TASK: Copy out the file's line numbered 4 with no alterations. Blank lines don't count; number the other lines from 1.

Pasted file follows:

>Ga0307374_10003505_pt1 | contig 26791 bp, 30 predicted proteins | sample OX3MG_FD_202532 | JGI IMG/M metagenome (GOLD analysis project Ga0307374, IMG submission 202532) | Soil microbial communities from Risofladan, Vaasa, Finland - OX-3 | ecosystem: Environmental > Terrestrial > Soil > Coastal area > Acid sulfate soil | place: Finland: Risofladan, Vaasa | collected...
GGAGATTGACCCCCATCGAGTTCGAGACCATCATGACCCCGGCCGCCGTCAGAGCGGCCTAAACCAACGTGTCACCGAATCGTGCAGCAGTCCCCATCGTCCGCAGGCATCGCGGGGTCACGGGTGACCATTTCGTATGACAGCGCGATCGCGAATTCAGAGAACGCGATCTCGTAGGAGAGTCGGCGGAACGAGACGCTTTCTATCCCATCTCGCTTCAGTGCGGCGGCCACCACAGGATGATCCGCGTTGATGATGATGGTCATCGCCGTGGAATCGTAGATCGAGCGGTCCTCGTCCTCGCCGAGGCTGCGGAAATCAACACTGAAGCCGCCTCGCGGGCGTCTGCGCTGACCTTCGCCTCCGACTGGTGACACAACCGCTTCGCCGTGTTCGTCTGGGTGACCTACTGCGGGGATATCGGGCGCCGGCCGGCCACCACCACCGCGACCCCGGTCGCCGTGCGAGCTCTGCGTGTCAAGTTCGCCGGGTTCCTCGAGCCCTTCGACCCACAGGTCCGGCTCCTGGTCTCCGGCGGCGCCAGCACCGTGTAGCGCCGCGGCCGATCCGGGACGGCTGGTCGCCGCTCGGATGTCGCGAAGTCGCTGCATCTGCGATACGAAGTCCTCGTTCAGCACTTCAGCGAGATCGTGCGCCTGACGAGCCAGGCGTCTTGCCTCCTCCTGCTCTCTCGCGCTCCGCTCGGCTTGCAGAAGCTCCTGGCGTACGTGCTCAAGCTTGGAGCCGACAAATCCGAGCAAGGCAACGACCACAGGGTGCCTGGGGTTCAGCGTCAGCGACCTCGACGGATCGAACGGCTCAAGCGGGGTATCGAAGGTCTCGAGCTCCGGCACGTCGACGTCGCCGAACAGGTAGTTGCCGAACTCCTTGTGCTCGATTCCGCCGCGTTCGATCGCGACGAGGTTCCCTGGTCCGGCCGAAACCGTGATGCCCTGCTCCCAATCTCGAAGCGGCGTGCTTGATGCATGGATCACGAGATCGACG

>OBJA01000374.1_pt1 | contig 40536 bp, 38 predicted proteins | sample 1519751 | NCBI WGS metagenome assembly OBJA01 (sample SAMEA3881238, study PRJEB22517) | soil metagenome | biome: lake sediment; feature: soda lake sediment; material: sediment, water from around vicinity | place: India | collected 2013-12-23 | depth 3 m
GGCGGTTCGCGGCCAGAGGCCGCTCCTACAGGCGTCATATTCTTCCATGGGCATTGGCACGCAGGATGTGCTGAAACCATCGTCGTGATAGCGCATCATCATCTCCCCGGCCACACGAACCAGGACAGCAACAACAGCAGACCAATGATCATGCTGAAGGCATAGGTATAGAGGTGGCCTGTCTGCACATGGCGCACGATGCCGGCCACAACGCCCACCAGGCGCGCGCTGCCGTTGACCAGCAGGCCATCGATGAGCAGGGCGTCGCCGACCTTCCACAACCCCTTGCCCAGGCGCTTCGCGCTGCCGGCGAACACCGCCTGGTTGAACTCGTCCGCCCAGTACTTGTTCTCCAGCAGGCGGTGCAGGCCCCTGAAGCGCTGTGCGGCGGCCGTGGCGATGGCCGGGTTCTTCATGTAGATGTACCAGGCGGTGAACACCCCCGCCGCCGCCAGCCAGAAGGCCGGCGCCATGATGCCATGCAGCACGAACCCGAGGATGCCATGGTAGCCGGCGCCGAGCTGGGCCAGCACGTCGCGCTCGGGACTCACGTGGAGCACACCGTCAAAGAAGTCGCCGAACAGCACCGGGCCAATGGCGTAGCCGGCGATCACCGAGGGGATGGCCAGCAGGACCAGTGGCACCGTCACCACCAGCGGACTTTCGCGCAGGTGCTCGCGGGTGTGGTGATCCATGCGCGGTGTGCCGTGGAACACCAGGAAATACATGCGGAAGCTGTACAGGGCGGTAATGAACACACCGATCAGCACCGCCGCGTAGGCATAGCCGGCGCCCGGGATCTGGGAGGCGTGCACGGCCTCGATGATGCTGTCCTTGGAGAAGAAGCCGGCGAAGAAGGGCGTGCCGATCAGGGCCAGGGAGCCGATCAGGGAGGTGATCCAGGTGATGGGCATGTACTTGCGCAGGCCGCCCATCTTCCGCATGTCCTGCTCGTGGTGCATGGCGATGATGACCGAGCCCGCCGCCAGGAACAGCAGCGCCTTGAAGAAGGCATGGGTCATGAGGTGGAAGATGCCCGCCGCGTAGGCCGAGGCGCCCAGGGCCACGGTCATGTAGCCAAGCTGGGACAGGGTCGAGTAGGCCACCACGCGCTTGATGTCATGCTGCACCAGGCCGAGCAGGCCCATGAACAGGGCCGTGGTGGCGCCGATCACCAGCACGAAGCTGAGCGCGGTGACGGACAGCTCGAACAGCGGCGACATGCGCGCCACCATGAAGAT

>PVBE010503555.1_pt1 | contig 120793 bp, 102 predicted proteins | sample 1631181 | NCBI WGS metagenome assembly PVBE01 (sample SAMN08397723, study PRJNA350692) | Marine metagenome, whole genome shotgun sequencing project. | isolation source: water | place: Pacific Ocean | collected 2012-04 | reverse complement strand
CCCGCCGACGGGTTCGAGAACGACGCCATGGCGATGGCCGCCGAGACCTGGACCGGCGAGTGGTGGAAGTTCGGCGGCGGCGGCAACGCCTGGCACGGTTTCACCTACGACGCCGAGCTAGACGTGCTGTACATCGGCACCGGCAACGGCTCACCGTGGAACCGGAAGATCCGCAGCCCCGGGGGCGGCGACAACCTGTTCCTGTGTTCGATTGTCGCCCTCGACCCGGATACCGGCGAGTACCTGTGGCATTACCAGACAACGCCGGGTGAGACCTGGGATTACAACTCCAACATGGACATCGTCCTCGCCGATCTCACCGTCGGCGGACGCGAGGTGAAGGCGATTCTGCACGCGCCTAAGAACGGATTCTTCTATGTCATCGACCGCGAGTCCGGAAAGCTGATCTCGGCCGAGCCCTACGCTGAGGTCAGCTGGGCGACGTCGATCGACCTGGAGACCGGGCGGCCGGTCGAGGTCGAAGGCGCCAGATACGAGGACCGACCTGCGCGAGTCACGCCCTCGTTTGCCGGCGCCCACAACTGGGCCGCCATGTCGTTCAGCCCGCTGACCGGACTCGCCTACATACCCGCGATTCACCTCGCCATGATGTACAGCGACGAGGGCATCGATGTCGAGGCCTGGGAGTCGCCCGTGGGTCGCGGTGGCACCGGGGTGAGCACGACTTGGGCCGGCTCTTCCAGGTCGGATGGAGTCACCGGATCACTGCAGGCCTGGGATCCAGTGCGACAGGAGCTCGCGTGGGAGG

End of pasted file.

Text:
GGCGGTTCGCGGCCAGAGGCCGCTCCTACAGGCGTCATATTCTTCCATGGGCATTGGCACGCAGGATGTGCTGAAACCATCGTCGTGATAGCGCATCATCATCTCCCCGGCCACACGAACCAGGACAGCAACAACAGCAGACCAATGATCATGCTGAAGGCATAGGTATAGAGGTGGCCTGTCTGCACATGGCGCACGATGCCGGCCACAACGCCCACCAGGCGCGCGCTGCCGTTGACCAGCAGGCCATCGATGAGCAGGGCGTCGCCGACCTTCCACAACCCCTTGCCCAGGCGCTTCGCGCTGCCGGCGAACACCGCCTGGTTGAACTCGTCCGCCCAGTACTTGTTCTCCAGCAGGCGGTGCAGGCCCCTGAAGCGCTGTGCGGCGGCCGTGGCGATGGCCGGGTTCTTCATGTAGATGTACCAGGCGGTGAACACCCCCGCCGCCGCCAGCCAGAAGGCCGGCGCCATGATGCCATGCAGCACGAACCCGAGGATGCCATGGTAGCCGGCGCCGAGCTGGGCCAGCACGTCGCGCTCGGGACTCACGTGGAGCACACCGTCAAAGAAGTCGCCGAACAGCACCGGGCCAATGGCGTAGCCGGCGATCACCGAGGGGATGGCCAGCAGGACCAGTGGCACCGTCACCACCAGCGGACTTTCGCGCAGGTGCTCGCGGGTGTGGTGATCCATGCGCGGTGTGCCGTGGAACACCAGGAAATACATGCGGAAGCTGTACAGGGCGGTAATGAACACACCGATCAGCACCGCCGCGTAGGCATAGCCGGCGCCCGGGATCTGGGAGGCGTGCACGGCCTCGATGATGCTGTCCTTGGAGAAGAAGCCGGCGAAGAAGGGCGTGCCGATCAGGGCCAGGGAGCCGATCAGGGAGGTGATCCAGGTGATGGGCATGTACTTGCGCAGGCCGCCCATCTTCCGCATGTCCTGCTCGTGGTGCATGGCGATGATGACCGAGCCCGCCGCCAGGAACAGCAGCGCCTTGAAGAAGGCATGGGTCATGAGGTGGAAGATGCCCGCCGCGTAGGCCGAGGCGCCCAGGGCCACGGTCATGTAGCCAAGCTGGGACAGGGTCGAGTAGGCCACCACGCGCTTGATGTCATGCTGCACCAGGCCGAGCAGGCCCATGAACAGGGCCGTGGTGGCGCCGATCACCAGCACGAAGCTGAGCGCGGTGACGGACAGCTCGAACAGCGGCGACATGCGCGCCACCATGAAGAT